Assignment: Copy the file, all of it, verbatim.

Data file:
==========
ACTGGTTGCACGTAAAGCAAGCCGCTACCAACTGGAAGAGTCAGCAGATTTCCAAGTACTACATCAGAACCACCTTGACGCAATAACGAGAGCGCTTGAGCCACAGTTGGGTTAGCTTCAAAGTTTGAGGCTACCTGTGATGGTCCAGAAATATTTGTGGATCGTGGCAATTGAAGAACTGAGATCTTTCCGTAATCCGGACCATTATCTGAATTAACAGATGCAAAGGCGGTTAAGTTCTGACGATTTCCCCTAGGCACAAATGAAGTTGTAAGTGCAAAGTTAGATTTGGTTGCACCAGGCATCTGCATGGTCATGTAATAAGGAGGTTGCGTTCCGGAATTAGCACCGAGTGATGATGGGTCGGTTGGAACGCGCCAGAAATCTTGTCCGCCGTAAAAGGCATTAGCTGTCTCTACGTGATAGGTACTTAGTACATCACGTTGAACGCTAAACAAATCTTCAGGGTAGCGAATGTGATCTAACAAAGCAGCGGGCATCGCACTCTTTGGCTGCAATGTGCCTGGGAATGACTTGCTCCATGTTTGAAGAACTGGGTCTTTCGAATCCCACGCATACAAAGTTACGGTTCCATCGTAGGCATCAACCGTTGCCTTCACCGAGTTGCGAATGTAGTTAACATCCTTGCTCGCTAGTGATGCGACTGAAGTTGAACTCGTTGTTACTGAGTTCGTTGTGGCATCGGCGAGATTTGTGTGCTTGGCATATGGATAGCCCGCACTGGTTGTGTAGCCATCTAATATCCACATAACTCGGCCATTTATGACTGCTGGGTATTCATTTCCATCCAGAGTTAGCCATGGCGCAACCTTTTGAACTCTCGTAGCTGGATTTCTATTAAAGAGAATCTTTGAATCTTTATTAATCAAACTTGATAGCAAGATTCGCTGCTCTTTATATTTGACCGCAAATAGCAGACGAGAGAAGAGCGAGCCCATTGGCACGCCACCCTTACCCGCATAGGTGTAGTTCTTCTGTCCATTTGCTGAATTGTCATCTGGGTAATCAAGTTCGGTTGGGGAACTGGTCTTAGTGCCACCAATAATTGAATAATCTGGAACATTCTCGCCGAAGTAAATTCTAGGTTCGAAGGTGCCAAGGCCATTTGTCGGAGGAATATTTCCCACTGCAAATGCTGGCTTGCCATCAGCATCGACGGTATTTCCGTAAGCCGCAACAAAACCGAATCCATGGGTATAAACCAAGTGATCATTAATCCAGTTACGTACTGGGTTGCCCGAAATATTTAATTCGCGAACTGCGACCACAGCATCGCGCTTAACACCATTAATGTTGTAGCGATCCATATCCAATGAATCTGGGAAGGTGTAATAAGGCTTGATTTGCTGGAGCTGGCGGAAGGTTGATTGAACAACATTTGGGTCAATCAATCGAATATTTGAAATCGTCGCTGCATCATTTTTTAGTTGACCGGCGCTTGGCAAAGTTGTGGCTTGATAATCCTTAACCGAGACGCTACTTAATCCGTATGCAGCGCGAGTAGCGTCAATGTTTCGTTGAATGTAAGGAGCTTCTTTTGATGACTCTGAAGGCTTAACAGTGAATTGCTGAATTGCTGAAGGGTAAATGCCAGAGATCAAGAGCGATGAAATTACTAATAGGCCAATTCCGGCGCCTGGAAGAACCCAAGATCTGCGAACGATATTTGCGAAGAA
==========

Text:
ACTGGTTGCACGTAAAGCAAGCCGCTACCAACTGGAAGAGTCAGCAGATTTCCAAGTACTACATCAGAACCACCTTGACGCAATAACGAGAGCGCTTGAGCCACAGTTGGGTTAGCTTCAAAGTTTGAGGCTACCTGTGATGGTCCAGAAATATTTGTGGATCGTGGCAATTGAAGAACTGAGATCTTTCCGTAATCCGGACCATTATCTGAATTAACAGATGCAAAGGCGGTTAAGTTCTGACGATTTCCCCTAGGCACAAATGAAGTTGTAAGTGCAAAGTTAGATTTGGTTGCACCAGGCATCTGCATGGTCATGTAATAAGGAGGTTGCGTTCCGGAATTAGCACCGAGTGATGATGGGTCGGTTGGAACGCGCCAGAAATCTTGTCCGCCGTAAAAGGCATTAGCTGTCTCTACGTGATAGGTACTTAGTACATCACGTTGAACGCTAAACAAATCTTCAGGGTAGCGAATGTGATCTAACAAAGCAGCGGGCATCGCACTCTTTGGCTGCAATGTGCCTGGGAATGACTTGCTCCATGTTTGAAGAACTGGGTCTTTCGAATCCCACGCATACAAAGTTACGGTTCCATCGTAGGCATCAACCGTTGCCTTCACCGAGTTGCGAATGTAGTTAACATCCTTGCTCGCTAGTGATGCGACTGAAGTTGAACTCGTTGTTACTGAGTTCGTTGTGGCATCGGCGAGATTTGTGTGCTTGGCATATGGATAGCCCGCACTGGTTGTGTAGCCATCTAATATCCACATAACTCGGCCATTTATGACTGCTGGGTATTCATTTCCATCCAGAGTTAGCCATGGCGCAACCTTTTGAACTCTCGTAGCTGGATTTCTATTAAAGAGAATCTTTGAATCTTTATTAATCAAACTTGATAGCAAGATTCGCTGCTCTTTATATTTGACCGCAAATAGCAGACGAGAGAAGAGCGAGCCCATTGGCACGCCACCCTTACCCGCATAGGTGTAGTTCTTCTGTCCATTTGCTGAATTGTCATCTGGGTAATCAAGTTCGGTTGGGGAACTGGTCTTAGTGCCACCAATAATTGAATAATCTGGAACATTCTCGCCGAAGTAAATTCTAGGTTCGAAGGTGCCAAGGCCATTTGTCGGAGGAATATTTCCCACTGCAAATGCTGGCTTGCCATCAGCATCGACGGTATTTCCGTAAGCCGCAACAAAACCGAATCCATGGGTATAAACCAAGTGATCATTAATCCAGTTACGTACTGGGTTGCCCGAAATATTTAATTCGCGAACTGCGACCACAGCATCGCGCTTAACACCATTAATGTTGTAGCGATCCATATCCAATGAATCTGGGAAGGTGTAATAAGGCTTGATTTGCTGGAGCTGGCGGAAGGTTGATTGAACAACATTTGGGTCAATCAATCGAATATTTGAAATCGTCGCTGCATCATTTTTTAGTTGACCGGCGCTTGGCAAAGTTGTGGCTTGATAATCCTTAACCGAGACGCTACTTAATCCGTATGCAGCGCGAGTAGCGTCAATGTTTCGTTGAATGTAAGGAGCTTCTTTTGATGACTCTGAAGGCTTAACAGTGAATTGCTGAATTGCTGAAGGGTAAATGCCAGAGATCAAGAGCGATGAAATTACTAATAGGCCAATTCCGGCGCCTGGAAGAACCCAAGATCTGCGAACGATATTTGCGAAGAA